Purpose: To report the success rates in children after one-muscle recession for sensory strabismus. Methods: The medical records of consecutive patients ≤18 years of age who underwent primary unilateral horizontal surgery for sensory strabismus measuring ≤30Δ from 2004 to 2010 were retrospectively reviewed. Data collected included age at surgery, sex, length of follow-up, procedure performed, pre- and postoperative deviation, and treatment of associated vertical strabismus. Success was defined as a final deviation within 10Δ of orthotropia. Results: A total of 33 patients (16 males) were included. Mean age at surgery was 5.2 years (range, 6 months to 17 years) and mean follow-up was 36 months (range, 6 months-7.4 years). Age at surgery (P = 0.37) and follow-up (P = 0.79) were comparable in patients with esotropia (n = 12) and exotropia (n = 21). Mean preoperative deviation was 23.7Δ in the esotropia group and 24Δ in the exotropia group (P = 0.875). Successful postoperative alignment was achieved in 76% of esotropic patients and 92% of exotropic patients (P = 0.379). Lateral rectus recessions resulted in a mean correction of 2.8Δ/mm of recession compared to 3.0Δ/mm for medial rectus recessions (P = 0.71). Conclusions: Advantages of one-muscle recession include a high success rate, few over-corrections, relatively short duration of surgery, and an intact muscle should reoperation be indicated.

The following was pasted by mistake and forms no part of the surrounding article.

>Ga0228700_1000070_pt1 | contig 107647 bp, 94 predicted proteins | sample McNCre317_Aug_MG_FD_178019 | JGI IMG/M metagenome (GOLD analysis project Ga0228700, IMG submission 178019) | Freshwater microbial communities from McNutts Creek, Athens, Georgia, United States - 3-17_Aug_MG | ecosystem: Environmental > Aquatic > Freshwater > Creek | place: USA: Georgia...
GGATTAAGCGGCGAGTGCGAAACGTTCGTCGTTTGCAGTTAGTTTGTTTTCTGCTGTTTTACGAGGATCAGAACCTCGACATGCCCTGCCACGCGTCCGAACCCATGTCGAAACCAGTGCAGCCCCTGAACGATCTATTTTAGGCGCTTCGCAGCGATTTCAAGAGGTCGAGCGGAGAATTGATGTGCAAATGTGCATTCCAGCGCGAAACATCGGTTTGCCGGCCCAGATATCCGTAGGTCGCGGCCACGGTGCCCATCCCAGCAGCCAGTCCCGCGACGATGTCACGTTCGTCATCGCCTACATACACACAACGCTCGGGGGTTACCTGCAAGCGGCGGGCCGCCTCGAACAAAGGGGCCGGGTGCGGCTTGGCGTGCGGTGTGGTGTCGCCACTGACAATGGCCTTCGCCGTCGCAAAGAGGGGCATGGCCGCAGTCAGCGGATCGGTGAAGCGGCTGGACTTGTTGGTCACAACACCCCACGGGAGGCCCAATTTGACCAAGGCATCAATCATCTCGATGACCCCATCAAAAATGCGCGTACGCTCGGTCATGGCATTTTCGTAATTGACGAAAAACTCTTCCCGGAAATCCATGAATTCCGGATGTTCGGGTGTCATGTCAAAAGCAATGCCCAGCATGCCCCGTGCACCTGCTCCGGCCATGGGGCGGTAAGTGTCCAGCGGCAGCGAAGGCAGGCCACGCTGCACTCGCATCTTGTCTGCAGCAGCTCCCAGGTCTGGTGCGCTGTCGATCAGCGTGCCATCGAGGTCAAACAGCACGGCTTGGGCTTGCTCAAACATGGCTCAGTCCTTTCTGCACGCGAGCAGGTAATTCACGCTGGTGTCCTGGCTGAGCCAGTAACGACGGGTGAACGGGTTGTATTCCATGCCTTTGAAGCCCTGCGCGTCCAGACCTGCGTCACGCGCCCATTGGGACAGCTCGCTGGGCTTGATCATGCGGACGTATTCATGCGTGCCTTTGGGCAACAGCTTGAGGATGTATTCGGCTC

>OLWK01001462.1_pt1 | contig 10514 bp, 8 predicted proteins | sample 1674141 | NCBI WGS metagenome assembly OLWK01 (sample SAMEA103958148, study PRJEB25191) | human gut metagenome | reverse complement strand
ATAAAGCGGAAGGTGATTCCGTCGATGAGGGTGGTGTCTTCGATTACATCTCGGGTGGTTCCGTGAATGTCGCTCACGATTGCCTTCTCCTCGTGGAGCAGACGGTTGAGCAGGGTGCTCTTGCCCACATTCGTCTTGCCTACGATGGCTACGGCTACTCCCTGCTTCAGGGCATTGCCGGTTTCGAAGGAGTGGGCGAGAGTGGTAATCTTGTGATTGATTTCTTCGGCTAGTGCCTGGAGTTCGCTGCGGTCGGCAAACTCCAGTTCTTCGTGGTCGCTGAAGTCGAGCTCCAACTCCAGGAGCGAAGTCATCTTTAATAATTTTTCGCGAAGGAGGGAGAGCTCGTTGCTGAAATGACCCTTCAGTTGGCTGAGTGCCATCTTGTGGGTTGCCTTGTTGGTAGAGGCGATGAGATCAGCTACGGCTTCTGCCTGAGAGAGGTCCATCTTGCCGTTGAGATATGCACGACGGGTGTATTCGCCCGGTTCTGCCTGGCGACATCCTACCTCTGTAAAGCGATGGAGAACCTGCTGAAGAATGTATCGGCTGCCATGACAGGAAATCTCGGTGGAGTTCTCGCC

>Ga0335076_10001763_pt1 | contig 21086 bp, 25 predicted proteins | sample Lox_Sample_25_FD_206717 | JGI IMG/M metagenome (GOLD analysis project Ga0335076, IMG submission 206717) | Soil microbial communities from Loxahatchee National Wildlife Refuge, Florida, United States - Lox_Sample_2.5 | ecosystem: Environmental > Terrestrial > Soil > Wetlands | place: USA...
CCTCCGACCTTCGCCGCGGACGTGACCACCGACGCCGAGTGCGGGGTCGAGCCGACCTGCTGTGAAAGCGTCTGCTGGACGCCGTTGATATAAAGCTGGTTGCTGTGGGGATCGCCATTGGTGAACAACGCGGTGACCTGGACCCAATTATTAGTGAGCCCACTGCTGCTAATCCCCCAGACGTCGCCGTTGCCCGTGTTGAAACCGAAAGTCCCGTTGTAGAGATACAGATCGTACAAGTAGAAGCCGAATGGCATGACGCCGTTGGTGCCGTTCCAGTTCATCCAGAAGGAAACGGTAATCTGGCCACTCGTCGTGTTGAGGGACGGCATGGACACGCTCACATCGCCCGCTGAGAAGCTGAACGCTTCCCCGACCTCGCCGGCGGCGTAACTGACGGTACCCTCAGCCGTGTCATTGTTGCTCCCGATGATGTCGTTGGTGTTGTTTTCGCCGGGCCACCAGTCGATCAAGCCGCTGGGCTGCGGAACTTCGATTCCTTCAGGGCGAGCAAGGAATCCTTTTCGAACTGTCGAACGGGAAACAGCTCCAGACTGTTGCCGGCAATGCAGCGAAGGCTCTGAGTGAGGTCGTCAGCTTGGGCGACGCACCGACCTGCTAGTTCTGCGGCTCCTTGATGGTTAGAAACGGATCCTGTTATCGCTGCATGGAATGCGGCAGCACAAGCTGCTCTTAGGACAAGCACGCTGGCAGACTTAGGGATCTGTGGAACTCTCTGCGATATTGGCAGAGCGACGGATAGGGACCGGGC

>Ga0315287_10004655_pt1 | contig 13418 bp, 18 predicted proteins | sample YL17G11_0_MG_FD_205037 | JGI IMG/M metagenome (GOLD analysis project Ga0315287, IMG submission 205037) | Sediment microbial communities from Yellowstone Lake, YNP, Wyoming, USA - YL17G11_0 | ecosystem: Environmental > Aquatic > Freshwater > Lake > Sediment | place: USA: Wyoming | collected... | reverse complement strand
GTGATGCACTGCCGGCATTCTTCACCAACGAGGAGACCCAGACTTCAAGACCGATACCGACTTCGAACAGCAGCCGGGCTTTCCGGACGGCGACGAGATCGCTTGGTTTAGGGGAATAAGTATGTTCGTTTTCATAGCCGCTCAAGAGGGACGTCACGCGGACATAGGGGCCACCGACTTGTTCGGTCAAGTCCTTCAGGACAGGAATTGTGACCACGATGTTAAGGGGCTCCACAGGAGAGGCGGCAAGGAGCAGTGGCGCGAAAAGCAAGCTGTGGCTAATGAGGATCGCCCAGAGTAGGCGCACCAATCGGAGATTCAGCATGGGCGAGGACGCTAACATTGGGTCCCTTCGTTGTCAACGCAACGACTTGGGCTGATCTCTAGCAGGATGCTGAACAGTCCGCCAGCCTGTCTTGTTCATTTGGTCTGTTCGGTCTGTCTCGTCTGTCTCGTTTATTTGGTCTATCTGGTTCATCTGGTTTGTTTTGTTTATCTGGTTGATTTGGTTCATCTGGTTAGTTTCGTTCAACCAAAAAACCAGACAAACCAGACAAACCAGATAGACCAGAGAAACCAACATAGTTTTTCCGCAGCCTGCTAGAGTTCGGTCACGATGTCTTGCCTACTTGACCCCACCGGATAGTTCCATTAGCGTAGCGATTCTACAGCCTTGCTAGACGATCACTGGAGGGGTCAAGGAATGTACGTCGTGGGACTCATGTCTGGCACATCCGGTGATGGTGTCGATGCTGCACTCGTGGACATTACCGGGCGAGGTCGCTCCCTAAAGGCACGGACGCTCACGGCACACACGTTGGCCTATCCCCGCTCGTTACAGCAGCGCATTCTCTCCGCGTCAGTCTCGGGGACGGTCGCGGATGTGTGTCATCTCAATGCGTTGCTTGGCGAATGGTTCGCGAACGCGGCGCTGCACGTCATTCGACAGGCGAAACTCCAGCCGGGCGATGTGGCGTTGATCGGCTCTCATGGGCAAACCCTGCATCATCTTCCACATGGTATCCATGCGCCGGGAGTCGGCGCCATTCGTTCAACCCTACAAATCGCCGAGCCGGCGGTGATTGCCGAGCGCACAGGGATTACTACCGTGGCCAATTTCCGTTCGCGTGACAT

ASJC Scopus subject areas
- Pediatrics, Perinatology, and Child Health